11. On the other hand learned counsel for the respondent contends that the inquiry proceedings were vitiated as the respondent was not in possession of the subject matter of theft and that the Labour Court had erred while the courts below i.e. learned Single Judge and the Division Bench rightly interfered with the award of the Tribunal.
12. We have considered the rival submissions and are of the view that the proceedings of the enquiry which was found to be in order vide award of the Tribunal did not call for any interference by the High Court in exercise of writ jurisdiction under Article 226 of the Constitution of India. In fact the learned senior counsel for the appellant was right in contending that there is not even a pretence of recording a finding of any jurisdictional error or violation of natural justice or error of law apparent on the face of the record. What has been done is actually re-appreciation of evidence and on the basis of the some evidence lead, different conclusions is sought to be drawn. It is not also a case where any relevant evidence has been ignored or any inadmissible evidence taken into account but that on the basis of the some evidence scrutinised, another conclusion is sought to be urged. This, in our view, was impermissible.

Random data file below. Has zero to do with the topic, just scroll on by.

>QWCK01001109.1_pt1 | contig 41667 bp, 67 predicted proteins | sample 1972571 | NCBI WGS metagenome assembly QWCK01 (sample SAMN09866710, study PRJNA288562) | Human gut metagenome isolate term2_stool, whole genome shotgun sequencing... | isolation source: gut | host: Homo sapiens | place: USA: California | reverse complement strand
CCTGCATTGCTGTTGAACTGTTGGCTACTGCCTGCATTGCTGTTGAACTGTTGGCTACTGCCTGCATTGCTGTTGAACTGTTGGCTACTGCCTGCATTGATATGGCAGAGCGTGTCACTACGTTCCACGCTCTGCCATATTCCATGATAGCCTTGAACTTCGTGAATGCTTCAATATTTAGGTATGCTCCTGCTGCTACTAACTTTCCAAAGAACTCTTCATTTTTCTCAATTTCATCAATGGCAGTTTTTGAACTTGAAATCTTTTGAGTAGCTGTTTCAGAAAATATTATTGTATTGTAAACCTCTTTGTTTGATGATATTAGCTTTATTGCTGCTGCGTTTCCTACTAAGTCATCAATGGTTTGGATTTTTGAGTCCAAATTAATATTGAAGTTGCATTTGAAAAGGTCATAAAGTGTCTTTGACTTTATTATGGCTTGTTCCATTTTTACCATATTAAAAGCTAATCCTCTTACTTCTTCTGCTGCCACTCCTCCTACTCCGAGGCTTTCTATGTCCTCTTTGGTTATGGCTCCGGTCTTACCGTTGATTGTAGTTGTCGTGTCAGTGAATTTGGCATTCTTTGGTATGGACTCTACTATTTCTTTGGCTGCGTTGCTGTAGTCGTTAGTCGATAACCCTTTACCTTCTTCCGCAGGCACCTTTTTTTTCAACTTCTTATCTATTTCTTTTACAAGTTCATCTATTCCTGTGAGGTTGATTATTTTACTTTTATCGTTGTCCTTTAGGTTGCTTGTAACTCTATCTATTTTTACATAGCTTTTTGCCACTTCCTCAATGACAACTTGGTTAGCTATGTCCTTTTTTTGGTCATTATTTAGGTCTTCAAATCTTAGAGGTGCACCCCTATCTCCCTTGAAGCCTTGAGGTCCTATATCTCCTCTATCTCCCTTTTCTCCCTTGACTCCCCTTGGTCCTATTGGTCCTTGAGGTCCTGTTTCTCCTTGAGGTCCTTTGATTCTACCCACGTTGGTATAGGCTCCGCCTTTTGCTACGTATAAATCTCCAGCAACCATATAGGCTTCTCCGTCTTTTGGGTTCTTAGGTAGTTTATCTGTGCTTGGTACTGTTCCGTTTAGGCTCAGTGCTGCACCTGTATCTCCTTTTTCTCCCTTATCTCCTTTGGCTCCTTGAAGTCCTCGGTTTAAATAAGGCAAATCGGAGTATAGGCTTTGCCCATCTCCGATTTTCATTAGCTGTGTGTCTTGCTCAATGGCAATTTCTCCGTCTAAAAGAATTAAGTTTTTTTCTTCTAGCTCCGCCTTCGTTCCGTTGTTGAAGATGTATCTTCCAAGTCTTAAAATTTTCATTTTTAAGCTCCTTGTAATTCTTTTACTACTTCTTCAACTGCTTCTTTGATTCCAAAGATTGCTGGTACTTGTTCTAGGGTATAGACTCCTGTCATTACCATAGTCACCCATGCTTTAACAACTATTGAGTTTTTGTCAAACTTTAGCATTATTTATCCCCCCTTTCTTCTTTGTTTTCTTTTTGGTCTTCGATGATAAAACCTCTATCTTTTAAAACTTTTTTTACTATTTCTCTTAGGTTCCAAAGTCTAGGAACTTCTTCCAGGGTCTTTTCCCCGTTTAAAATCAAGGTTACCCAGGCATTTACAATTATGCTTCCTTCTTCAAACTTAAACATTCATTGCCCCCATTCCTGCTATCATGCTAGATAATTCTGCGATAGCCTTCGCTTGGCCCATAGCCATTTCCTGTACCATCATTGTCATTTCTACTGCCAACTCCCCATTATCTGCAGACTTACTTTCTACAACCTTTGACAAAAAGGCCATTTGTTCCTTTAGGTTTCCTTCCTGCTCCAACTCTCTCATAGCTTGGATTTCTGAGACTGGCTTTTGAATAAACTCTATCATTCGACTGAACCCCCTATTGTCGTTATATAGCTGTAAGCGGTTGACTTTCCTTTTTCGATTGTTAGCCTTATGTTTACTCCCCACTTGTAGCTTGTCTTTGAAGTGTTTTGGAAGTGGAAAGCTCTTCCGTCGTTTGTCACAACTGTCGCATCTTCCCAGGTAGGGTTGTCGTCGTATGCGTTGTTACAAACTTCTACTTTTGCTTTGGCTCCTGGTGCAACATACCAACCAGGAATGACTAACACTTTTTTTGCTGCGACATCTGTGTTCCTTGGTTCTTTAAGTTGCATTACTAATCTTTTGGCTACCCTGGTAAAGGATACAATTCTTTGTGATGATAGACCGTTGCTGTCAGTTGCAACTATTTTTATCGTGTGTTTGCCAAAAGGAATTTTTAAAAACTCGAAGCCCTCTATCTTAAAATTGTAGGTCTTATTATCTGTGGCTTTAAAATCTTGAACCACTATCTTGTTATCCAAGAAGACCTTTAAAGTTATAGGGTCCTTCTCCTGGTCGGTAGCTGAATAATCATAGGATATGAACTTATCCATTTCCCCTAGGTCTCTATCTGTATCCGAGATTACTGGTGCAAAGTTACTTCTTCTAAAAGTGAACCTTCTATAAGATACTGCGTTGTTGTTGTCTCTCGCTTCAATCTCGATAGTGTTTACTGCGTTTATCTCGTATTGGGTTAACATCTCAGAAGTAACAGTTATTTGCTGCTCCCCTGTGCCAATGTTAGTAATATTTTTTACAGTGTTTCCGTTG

13. We have also caregully gone through the enquiry report and the evidence which formed the basis of the same as also the award of the Labour Court even though we were not called upon to do so in the proceedings in which we are examining the case. We find that the manner of conduct of the departmental enquiry was in accordance with law and the award of the Labour Court is unassailable as it is based on proper appreciation of evidence.
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14. The result of the aforesaid is that the impugned orders of the learned Single Judge dated 13th Feb, 2008 and the Division Bench dated 1st August, 2008 are set aside and the appeals are allowed leaving the parties to bear their own costs. 15. We may note that the aforesaid order is based on the legal principles of the case though we may have some sympathy for the respondent considering he has since crossed the age of retirement and has been battling over these years to get his lis decided. The question is whether any benefit can be extended to the respondent in the aforesaid facts and circumstances. We are of the view that the same can be done to do substantive justice between the parties by invoking our jurisdiction under Article 142 of the Constitution of India and on discussion find that an amount of Rs. 2,00,000/- (Rupees two lakhs) to be paid by the management to the respondent to take care of himself, keeping in mind that he lost his service long back, would meet the ends of justice. The amount to be remitted to the respondent within four weeks from today.